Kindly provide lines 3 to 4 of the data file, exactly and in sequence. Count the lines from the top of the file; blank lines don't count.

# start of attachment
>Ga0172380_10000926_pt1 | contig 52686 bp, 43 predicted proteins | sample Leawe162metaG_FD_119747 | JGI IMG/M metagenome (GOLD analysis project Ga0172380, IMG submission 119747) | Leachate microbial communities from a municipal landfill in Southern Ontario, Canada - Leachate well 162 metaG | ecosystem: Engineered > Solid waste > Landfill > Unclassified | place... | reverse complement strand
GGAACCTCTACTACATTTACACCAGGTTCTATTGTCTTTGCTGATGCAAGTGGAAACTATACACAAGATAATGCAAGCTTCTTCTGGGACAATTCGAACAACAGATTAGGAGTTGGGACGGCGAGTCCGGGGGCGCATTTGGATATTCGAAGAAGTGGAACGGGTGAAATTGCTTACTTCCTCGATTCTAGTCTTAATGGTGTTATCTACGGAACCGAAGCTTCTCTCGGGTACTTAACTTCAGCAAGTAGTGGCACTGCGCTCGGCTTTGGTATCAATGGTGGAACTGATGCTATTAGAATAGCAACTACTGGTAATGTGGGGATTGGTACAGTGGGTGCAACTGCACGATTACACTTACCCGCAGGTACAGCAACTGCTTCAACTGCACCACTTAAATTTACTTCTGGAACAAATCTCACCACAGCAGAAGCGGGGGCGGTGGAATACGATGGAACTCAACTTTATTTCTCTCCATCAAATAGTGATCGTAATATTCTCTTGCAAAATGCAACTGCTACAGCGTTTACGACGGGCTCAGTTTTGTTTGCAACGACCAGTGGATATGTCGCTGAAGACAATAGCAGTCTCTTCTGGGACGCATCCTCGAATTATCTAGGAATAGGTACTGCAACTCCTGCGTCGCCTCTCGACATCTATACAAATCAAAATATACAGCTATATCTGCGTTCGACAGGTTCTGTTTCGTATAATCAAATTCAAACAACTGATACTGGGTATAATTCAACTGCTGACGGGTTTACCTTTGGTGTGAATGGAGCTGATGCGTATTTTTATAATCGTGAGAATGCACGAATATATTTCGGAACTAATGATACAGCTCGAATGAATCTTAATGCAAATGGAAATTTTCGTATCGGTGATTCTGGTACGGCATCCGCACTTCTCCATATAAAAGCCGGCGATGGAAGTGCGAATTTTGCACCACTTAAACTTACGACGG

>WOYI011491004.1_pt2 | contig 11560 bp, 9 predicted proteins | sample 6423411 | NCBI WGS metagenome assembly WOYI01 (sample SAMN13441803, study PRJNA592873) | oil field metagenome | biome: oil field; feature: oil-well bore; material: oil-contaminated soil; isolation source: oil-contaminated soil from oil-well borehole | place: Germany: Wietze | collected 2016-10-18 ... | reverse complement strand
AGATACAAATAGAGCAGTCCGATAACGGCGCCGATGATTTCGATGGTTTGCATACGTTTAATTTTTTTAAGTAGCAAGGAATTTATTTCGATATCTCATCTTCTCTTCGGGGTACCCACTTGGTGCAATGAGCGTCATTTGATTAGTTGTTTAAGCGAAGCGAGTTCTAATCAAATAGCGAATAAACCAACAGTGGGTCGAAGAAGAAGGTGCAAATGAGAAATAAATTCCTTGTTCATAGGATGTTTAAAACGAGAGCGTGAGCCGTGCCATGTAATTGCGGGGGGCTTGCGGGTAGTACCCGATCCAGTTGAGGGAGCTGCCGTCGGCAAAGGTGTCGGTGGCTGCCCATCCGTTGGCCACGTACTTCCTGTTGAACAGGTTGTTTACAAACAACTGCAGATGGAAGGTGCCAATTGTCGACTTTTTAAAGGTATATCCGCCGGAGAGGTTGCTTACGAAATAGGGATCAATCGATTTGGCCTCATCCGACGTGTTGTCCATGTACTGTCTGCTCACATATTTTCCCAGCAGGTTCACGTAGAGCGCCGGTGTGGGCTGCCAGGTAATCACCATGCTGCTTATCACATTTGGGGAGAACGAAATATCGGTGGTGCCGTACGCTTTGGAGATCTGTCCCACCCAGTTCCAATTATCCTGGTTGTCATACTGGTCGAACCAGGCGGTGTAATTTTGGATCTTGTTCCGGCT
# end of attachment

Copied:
>WOYI011491004.1_pt2 | contig 11560 bp, 9 predicted proteins | sample 6423411 | NCBI WGS metagenome assembly WOYI01 (sample SAMN13441803, study PRJNA592873) | oil field metagenome | biome: oil field; feature: oil-well bore; material: oil-contaminated soil; isolation source: oil-contaminated soil from oil-well borehole | place: Germany: Wietze | collected 2016-10-18 ... | reverse complement strand
AGATACAAATAGAGCAGTCCGATAACGGCGCCGATGATTTCGATGGTTTGCATACGTTTAATTTTTTTAAGTAGCAAGGAATTTATTTCGATATCTCATCTTCTCTTCGGGGTACCCACTTGGTGCAATGAGCGTCATTTGATTAGTTGTTTAAGCGAAGCGAGTTCTAATCAAATAGCGAATAAACCAACAGTGGGTCGAAGAAGAAGGTGCAAATGAGAAATAAATTCCTTGTTCATAGGATGTTTAAAACGAGAGCGTGAGCCGTGCCATGTAATTGCGGGGGGCTTGCGGGTAGTACCCGATCCAGTTGAGGGAGCTGCCGTCGGCAAAGGTGTCGGTGGCTGCCCATCCGTTGGCCACGTACTTCCTGTTGAACAGGTTGTTTACAAACAACTGCAGATGGAAGGTGCCAATTGTCGACTTTTTAAAGGTATATCCGCCGGAGAGGTTGCTTACGAAATAGGGATCAATCGATTTGGCCTCATCCGACGTGTTGTCCATGTACTGTCTGCTCACATATTTTCCCAGCAGGTTCACGTAGAGCGCCGGTGTGGGCTGCCAGGTAATCACCATGCTGCTTATCACATTTGGGGAGAACGAAATATCGGTGGTGCCGTACGCTTTGGAGATCTGTCCCACCCAGTTCCAATTATCCTGGTTGTCATACTGGTCGAACCAGGCGGTGTAATTTTGGATCTTGTTCCGGCT